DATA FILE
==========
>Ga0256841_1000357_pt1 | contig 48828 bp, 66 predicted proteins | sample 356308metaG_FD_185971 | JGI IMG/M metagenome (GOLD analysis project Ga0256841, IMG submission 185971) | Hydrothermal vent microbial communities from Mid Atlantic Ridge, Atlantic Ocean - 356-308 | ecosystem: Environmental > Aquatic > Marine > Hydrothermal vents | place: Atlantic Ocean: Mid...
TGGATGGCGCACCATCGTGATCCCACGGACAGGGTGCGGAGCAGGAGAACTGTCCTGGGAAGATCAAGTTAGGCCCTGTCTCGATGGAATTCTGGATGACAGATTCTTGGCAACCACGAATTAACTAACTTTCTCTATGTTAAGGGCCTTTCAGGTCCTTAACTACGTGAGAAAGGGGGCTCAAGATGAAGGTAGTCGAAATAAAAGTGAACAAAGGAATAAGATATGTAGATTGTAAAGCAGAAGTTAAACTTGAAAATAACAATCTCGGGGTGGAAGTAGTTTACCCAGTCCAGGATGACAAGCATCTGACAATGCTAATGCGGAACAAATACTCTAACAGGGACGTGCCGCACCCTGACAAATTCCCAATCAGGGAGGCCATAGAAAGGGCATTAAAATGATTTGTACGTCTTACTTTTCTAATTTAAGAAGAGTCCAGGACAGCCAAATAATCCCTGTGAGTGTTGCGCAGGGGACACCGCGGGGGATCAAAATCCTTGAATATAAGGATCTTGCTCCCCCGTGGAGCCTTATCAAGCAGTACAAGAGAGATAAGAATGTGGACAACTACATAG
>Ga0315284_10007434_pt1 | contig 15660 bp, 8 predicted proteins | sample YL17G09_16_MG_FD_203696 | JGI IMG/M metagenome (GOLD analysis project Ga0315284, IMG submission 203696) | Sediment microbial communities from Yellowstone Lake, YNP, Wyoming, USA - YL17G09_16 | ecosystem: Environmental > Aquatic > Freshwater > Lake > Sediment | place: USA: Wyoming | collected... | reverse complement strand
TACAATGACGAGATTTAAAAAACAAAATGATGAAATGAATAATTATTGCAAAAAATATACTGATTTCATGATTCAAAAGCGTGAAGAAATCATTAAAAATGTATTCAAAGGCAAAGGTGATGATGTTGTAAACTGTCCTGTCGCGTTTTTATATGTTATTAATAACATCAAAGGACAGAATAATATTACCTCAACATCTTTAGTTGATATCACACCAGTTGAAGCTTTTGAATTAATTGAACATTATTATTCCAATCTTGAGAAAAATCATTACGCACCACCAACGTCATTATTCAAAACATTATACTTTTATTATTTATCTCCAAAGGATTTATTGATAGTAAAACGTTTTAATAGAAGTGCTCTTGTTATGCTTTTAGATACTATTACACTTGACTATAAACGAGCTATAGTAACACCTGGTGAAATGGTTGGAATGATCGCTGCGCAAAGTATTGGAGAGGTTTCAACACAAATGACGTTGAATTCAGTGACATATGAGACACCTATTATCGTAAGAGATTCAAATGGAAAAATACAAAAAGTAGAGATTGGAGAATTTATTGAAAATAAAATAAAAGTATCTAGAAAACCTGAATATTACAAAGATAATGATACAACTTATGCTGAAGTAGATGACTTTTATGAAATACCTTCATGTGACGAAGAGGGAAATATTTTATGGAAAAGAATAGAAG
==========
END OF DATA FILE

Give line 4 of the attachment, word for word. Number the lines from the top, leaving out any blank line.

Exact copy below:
TACAATGACGAGATTTAAAAAACAAAATGATGAAATGAATAATTATTGCAAAAAATATACTGATTTCATGATTCAAAAGCGTGAAGAAATCATTAAAAATGTATTCAAAGGCAAAGGTGATGATGTTGTAAACTGTCCTGTCGCGTTTTTATATGTTATTAATAACATCAAAGGACAGAATAATATTACCTCAACATCTTTAGTTGATATCACACCAGTTGAAGCTTTTGAATTAATTGAACATTATTATTCCAATCTTGAGAAAAATCATTACGCACCACCAACGTCATTATTCAAAACATTATACTTTTATTATTTATCTCCAAAGGATTTATTGATAGTAAAACGTTTTAATAGAAGTGCTCTTGTTATGCTTTTAGATACTATTACACTTGACTATAAACGAGCTATAGTAACACCTGGTGAAATGGTTGGAATGATCGCTGCGCAAAGTATTGGAGAGGTTTCAACACAAATGACGTTGAATTCAGTGACATATGAGACACCTATTATCGTAAGAGATTCAAATGGAAAAATACAAAAAGTAGAGATTGGAGAATTTATTGAAAATAAAATAAAAGTATCTAGAAAACCTGAATATTACAAAGATAATGATACAACTTATGCTGAAGTAGATGACTTTTATGAAATACCTTCATGTGACGAAGAGGGAAATATTTTATGGAAAAGAATAGAAG